Published: July 26, 2016
The requirement that standardized over-the-counter derivatives be cleared through central counterparties, or CCPs, is intended in part to create a cost incentive favoring central clearing. This working paper shows that the cost incentive does not necessarily favor central clearing, and when it does, it might be because of insufficient levels of guarantee funds, which banks provide to protect CCPs in the event of CCP member default. (Working Paper no. 16-07)
The reform program for the over-the-counter (OTC) derivatives market launched by the G-20 nations in 2009 seeks to reduce systemic risk from OTC derivatives. The reforms require that standardized OTC derivatives be cleared through central counterparties (CCPs), and they set higher capital and margin requirements for non-centrally cleared derivatives. Our objective is to gauge whether the higher capital and margin requirements adopted for bilateral contracts create a cost incentive in favor of central clearing, as intended. We introduce a model of OTC clearing to compare the total capital and collateral costs when banks transact fully bilaterally versus the capital and collateral costs when banks clear fully through CCPs. Our model and its calibration scheme are designed to use data collected by the Federal Reserve System on OTC derivatives at large bank holding companies. We find that the main factors driving the cost comparison are (i) the netting benefits achieved through bilateral and central clearing; (ii) the margin period of risk used to set initial margin and capital requirements; and (iii) the level of CCP guarantee fund requirements. Our results show that the cost comparison does not necessarily favor central clearing and, when it does, the incentive may be driven by questionable differences in CCPs’ default waterfall resources. We also discuss the broader implications of these tradeoffs for OTC derivatives reform.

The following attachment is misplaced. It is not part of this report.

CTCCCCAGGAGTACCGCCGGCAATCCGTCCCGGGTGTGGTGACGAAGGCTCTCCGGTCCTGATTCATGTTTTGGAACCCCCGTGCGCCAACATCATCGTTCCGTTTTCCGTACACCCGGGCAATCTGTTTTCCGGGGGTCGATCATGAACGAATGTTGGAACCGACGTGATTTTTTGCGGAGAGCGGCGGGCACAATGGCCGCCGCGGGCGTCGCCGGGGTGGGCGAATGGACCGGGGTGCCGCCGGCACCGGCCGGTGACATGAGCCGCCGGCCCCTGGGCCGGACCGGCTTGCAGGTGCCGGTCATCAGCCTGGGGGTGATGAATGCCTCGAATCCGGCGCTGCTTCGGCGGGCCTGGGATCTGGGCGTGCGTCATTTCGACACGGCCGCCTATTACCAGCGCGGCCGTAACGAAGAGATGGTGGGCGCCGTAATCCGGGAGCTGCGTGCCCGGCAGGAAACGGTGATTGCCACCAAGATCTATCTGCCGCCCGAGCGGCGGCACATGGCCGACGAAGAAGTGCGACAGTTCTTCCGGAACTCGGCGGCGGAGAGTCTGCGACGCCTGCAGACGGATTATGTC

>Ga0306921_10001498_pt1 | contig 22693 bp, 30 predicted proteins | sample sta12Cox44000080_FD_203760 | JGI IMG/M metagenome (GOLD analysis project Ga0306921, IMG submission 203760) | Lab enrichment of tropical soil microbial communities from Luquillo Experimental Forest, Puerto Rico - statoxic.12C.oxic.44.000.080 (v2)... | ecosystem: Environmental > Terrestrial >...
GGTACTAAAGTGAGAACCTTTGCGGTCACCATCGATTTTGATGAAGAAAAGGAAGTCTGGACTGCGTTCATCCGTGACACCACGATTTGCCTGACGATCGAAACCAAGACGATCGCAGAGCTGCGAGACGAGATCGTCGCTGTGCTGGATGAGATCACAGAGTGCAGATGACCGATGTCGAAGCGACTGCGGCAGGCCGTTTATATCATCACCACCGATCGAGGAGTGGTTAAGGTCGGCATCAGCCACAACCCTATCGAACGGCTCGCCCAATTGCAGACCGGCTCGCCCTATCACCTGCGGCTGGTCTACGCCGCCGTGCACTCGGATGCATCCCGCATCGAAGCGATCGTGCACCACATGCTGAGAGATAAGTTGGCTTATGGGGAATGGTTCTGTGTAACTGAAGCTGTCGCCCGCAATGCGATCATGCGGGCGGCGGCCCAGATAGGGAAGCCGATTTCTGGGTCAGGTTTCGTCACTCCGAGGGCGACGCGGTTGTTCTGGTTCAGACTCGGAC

Keywords: Central clearing, OTC derivatives, margin, collateral, capital.
JEL Codes: G01, G18, G20, G28.